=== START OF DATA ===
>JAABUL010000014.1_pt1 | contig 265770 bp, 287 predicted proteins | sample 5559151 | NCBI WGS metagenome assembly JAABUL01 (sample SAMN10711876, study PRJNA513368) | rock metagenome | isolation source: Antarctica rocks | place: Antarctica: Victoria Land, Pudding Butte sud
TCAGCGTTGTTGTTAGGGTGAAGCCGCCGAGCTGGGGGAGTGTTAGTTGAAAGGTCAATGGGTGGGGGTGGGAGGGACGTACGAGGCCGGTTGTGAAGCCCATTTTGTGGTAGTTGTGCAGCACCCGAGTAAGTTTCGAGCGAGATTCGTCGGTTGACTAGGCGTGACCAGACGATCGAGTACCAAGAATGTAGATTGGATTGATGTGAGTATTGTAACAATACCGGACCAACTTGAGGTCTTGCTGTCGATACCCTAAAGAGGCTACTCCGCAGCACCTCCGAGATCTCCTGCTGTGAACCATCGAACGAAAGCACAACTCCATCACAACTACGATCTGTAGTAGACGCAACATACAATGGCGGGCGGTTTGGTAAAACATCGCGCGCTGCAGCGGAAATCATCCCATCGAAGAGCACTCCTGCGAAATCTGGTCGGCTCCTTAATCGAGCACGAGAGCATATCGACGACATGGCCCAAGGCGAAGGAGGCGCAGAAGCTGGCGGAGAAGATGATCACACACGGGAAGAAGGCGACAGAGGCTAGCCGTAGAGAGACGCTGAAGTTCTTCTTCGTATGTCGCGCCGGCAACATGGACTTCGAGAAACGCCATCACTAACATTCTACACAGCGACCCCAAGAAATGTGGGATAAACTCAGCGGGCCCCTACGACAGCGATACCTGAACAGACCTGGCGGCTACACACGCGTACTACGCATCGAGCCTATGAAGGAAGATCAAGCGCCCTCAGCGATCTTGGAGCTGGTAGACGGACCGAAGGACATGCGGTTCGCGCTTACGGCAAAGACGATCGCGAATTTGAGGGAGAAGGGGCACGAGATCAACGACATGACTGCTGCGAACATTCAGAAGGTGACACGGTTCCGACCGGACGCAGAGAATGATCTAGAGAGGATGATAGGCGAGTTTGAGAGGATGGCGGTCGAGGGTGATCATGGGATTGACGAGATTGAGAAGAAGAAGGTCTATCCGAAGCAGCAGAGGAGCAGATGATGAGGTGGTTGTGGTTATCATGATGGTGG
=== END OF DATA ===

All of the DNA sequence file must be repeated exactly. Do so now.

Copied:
>JAABUL010000014.1_pt1 | contig 265770 bp, 287 predicted proteins | sample 5559151 | NCBI WGS metagenome assembly JAABUL01 (sample SAMN10711876, study PRJNA513368) | rock metagenome | isolation source: Antarctica rocks | place: Antarctica: Victoria Land, Pudding Butte sud
TCAGCGTTGTTGTTAGGGTGAAGCCGCCGAGCTGGGGGAGTGTTAGTTGAAAGGTCAATGGGTGGGGGTGGGAGGGACGTACGAGGCCGGTTGTGAAGCCCATTTTGTGGTAGTTGTGCAGCACCCGAGTAAGTTTCGAGCGAGATTCGTCGGTTGACTAGGCGTGACCAGACGATCGAGTACCAAGAATGTAGATTGGATTGATGTGAGTATTGTAACAATACCGGACCAACTTGAGGTCTTGCTGTCGATACCCTAAAGAGGCTACTCCGCAGCACCTCCGAGATCTCCTGCTGTGAACCATCGAACGAAAGCACAACTCCATCACAACTACGATCTGTAGTAGACGCAACATACAATGGCGGGCGGTTTGGTAAAACATCGCGCGCTGCAGCGGAAATCATCCCATCGAAGAGCACTCCTGCGAAATCTGGTCGGCTCCTTAATCGAGCACGAGAGCATATCGACGACATGGCCCAAGGCGAAGGAGGCGCAGAAGCTGGCGGAGAAGATGATCACACACGGGAAGAAGGCGACAGAGGCTAGCCGTAGAGAGACGCTGAAGTTCTTCTTCGTATGTCGCGCCGGCAACATGGACTTCGAGAAACGCCATCACTAACATTCTACACAGCGACCCCAAGAAATGTGGGATAAACTCAGCGGGCCCCTACGACAGCGATACCTGAACAGACCTGGCGGCTACACACGCGTACTACGCATCGAGCCTATGAAGGAAGATCAAGCGCCCTCAGCGATCTTGGAGCTGGTAGACGGACCGAAGGACATGCGGTTCGCGCTTACGGCAAAGACGATCGCGAATTTGAGGGAGAAGGGGCACGAGATCAACGACATGACTGCTGCGAACATTCAGAAGGTGACACGGTTCCGACCGGACGCAGAGAATGATCTAGAGAGGATGATAGGCGAGTTTGAGAGGATGGCGGTCGAGGGTGATCATGGGATTGACGAGATTGAGAAGAAGAAGGTCTATCCGAAGCAGCAGAGGAGCAGATGATGAGGTGGTTGTGGTTATCATGATGGTGG